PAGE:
Family doctors say preventive care ruling ‘will jeopardize health outcomes’

The Texas case involves a provision of the ACA that doctors say is critical for millions of Americans.

The American Academy of Family Physicians (AAFP) has endorsed a court ruling that could stifle access to free health screenings and medical services for patients.

The decision of September 7 in the case of the so-called Kelley v. Becerrain the U.S. District Court-Northern District of Texas struck down part of the federal Affordable Care Act (ACA) that required insurers and employers to cover HIV prevention drugs, according to The hill. The plaintiffs challenged the ACA’s mandate that health insurance cover pre-exposure prophylaxis, or PrEP, the drugs for free, arguing that they did not need or want the coverage and that the policies violated the Religious Freedom Restoration Act, according to the complaint published in Bloomberg Law.

Decision “is concerned”, the academy’s official Twitter account said. “If this decision remains in place, patients face higher costs and limited access to preventive health services such as cancer screening,” the tweet said.

It included a statement from AAFP President Sterling N. Ranson Jr., MD, FAAFP, who said “family physicians are alarmed by the US District Court’s decision.”

If it remains, “it will jeopardize health outcomes by creating financial barriers to the screenings, counseling and preventive medications that improve patient health,” Ranson said in the statement. “AAFP urges legislators, insurers and health plan sponsors to ensure that patients can continue to have access to high-quality, essential preventive services without cost-sharing.”

For months, doctors and analysts have argued that the case could have widespread implications for health services across the country.

This summer, the American Medical Association (AMA) issued a joint statement with dozens of medical groups arguing the case’s potential to harm the health care of millions of people. In 2020, approximately 151.6 million people had private health insurance benefiting from the provisions of the ACA. The AMA cited that figure, which was included in a brief from the U.S. Department of Health and Human Services’ Office of Health Policy, Assistant Secretary for Planning and Evaluation.

“With an unfavorable decision, patients will lose access to vital preventive health services such as screening for breast cancer, colorectal cancer, cervical cancer, heart disease, diabetes, pre-eclampsia and hearing, as well as access to immunizations that are critical for maintenance of a healthy population,” the organizations wrote in the July 26 joint statement. “Our patients cannot afford to lose this critical access to preventive health services. Revoking this access would reverse important progress and make it harder for doctors to diagnose and treat diseases and medical conditions that, if detected early, are significantly more manageable.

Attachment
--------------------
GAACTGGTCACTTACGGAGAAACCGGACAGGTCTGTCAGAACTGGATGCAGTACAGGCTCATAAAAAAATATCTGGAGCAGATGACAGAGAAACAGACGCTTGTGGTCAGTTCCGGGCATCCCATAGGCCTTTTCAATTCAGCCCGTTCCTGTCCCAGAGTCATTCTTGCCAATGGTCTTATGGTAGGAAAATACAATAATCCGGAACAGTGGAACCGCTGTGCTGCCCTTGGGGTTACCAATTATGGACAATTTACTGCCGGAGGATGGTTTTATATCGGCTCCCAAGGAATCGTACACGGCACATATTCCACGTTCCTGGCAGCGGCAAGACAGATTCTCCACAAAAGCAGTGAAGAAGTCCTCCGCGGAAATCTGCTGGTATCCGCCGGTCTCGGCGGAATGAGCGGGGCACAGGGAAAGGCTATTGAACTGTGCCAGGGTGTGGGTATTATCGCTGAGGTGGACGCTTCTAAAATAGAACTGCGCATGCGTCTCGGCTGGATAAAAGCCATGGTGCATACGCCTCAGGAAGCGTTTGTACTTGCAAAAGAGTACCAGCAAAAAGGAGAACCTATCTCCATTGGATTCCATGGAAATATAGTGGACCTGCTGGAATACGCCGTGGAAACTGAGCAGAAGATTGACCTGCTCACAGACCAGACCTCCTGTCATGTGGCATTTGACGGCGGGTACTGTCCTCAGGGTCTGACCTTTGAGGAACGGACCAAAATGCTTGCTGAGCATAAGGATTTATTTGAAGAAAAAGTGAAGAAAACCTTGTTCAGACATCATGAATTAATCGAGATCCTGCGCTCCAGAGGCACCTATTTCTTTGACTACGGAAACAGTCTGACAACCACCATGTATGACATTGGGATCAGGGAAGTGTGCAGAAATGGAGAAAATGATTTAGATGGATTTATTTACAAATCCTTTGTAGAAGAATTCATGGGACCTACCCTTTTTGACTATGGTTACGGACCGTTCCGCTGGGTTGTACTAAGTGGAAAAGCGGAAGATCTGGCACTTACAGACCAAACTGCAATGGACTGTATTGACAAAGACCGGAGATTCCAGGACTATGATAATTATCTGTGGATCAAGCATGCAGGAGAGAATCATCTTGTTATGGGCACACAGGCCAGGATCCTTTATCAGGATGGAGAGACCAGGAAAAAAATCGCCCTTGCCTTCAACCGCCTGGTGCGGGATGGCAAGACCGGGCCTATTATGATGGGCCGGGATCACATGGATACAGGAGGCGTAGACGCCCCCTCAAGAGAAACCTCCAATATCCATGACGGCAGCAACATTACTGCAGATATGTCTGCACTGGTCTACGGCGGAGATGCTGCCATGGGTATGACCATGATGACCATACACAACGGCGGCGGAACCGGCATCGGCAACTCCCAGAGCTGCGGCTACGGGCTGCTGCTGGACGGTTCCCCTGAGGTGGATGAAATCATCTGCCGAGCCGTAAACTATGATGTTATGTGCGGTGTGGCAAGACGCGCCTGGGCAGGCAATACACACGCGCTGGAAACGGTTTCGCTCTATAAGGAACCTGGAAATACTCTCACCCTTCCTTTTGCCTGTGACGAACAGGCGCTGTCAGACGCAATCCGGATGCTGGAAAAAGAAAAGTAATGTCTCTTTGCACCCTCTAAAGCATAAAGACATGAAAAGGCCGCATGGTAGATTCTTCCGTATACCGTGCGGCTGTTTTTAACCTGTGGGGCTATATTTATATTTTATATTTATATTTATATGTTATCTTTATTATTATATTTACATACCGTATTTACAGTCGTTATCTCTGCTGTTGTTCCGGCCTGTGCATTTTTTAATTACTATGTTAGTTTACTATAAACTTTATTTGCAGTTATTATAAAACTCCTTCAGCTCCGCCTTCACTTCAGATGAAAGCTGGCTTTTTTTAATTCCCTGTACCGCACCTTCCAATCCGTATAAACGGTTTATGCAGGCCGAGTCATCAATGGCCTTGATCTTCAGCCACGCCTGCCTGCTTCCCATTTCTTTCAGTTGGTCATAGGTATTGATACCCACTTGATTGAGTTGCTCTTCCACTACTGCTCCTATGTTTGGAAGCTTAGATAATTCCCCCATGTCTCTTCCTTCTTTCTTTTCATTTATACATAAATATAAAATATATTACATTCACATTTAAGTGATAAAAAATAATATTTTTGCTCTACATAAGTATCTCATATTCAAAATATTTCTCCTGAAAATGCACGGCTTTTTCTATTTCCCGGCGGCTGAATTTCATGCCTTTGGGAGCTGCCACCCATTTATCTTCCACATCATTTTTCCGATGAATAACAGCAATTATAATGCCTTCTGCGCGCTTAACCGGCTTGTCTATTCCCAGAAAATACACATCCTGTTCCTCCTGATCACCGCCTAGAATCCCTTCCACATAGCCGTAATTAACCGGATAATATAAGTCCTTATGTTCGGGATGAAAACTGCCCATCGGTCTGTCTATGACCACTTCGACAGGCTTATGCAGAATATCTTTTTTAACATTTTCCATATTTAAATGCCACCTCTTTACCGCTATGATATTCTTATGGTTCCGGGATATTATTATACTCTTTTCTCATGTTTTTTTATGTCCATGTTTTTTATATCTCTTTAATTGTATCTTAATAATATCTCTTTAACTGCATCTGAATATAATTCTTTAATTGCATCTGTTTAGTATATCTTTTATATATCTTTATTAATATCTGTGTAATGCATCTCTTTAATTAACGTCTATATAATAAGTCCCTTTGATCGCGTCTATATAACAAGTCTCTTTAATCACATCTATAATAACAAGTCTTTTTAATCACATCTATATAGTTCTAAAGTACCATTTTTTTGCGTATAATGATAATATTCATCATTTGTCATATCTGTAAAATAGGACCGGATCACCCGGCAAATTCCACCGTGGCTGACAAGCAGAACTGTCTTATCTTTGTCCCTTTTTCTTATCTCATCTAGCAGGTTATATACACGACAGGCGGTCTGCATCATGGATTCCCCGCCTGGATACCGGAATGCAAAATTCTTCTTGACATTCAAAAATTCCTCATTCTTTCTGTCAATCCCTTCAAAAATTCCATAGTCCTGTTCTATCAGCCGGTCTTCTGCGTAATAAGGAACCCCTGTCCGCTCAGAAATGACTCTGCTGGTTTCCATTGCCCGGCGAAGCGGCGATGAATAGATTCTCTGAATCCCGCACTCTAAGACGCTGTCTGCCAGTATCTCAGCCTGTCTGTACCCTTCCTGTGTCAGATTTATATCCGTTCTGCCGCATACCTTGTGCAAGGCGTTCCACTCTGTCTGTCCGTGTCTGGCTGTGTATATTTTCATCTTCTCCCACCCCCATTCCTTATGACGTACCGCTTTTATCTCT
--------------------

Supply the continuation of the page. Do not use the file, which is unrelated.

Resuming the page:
The Commonwealth Fund, the Robert Wood Johnson Foundation, and the Urban Institute have published analyzes of the effects of preventive services on patients and the legality of federal rules.

If the preventive services rule is repealed, medical care itself does not necessarily disappear.

But “private health plans will be able to charge cost-sharing for these life-saving services,” the Urban Institute report said, and some insurers and health plans “may choose to eliminate coverage for certain services altogether or require cost-sharing for care,” according to the Commonwealth Fund.

“These changes will increase out-of-pocket costs for millions of Americans, leading to reduced access to preventive care, worsening long-term health outcomes, and widening health care disparities,” said the Commonwealth Fund’s report, “The Latest Legal Challenge to the Guarantee for Affordable Care Act preventive services.”

Health insurance cost experts made similar predictions based on the decision, according to a report by the Managed Healthcare Executive.

Studies and news reports note that Judge Reed O’Connor has issued several rulings on the ACA, including a finding that the entire act is invalid, a ruling that the US Supreme Court overturned in 2021.

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